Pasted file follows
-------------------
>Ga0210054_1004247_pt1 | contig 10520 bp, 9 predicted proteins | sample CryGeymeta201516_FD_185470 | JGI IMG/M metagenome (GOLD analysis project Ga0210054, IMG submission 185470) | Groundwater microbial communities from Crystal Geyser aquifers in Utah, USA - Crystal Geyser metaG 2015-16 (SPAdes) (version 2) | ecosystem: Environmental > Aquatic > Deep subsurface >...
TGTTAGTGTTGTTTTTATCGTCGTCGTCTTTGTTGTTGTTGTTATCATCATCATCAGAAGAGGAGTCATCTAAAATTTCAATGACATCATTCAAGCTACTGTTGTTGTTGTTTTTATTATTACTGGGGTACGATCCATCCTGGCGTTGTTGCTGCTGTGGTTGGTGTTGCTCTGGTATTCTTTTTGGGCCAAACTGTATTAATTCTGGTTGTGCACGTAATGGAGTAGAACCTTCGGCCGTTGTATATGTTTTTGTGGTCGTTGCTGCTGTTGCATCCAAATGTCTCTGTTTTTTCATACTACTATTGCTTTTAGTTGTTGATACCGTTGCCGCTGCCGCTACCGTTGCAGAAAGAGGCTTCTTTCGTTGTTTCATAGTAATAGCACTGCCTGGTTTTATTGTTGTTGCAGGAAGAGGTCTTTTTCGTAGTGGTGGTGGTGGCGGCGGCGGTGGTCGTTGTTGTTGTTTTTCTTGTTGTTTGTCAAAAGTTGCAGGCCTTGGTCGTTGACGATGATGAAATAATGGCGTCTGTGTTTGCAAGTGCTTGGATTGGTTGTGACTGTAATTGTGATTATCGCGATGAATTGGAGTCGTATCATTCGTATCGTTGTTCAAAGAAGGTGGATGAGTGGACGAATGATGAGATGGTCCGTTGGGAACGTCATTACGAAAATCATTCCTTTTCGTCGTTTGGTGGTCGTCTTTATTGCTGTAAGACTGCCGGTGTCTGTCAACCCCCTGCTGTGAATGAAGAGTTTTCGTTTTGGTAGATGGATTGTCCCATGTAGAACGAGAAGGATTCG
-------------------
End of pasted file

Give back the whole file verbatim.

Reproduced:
>Ga0210054_1004247_pt1 | contig 10520 bp, 9 predicted proteins | sample CryGeymeta201516_FD_185470 | JGI IMG/M metagenome (GOLD analysis project Ga0210054, IMG submission 185470) | Groundwater microbial communities from Crystal Geyser aquifers in Utah, USA - Crystal Geyser metaG 2015-16 (SPAdes) (version 2) | ecosystem: Environmental > Aquatic > Deep subsurface >...
TGTTAGTGTTGTTTTTATCGTCGTCGTCTTTGTTGTTGTTGTTATCATCATCATCAGAAGAGGAGTCATCTAAAATTTCAATGACATCATTCAAGCTACTGTTGTTGTTGTTTTTATTATTACTGGGGTACGATCCATCCTGGCGTTGTTGCTGCTGTGGTTGGTGTTGCTCTGGTATTCTTTTTGGGCCAAACTGTATTAATTCTGGTTGTGCACGTAATGGAGTAGAACCTTCGGCCGTTGTATATGTTTTTGTGGTCGTTGCTGCTGTTGCATCCAAATGTCTCTGTTTTTTCATACTACTATTGCTTTTAGTTGTTGATACCGTTGCCGCTGCCGCTACCGTTGCAGAAAGAGGCTTCTTTCGTTGTTTCATAGTAATAGCACTGCCTGGTTTTATTGTTGTTGCAGGAAGAGGTCTTTTTCGTAGTGGTGGTGGTGGCGGCGGCGGTGGTCGTTGTTGTTGTTTTTCTTGTTGTTTGTCAAAAGTTGCAGGCCTTGGTCGTTGACGATGATGAAATAATGGCGTCTGTGTTTGCAAGTGCTTGGATTGGTTGTGACTGTAATTGTGATTATCGCGATGAATTGGAGTCGTATCATTCGTATCGTTGTTCAAAGAAGGTGGATGAGTGGACGAATGATGAGATGGTCCGTTGGGAACGTCATTACGAAAATCATTCCTTTTCGTCGTTTGGTGGTCGTCTTTATTGCTGTAAGACTGCCGGTGTCTGTCAACCCCCTGCTGTGAATGAAGAGTTTTCGTTTTGGTAGATGGATTGTCCCATGTAGAACGAGAAGGATTCG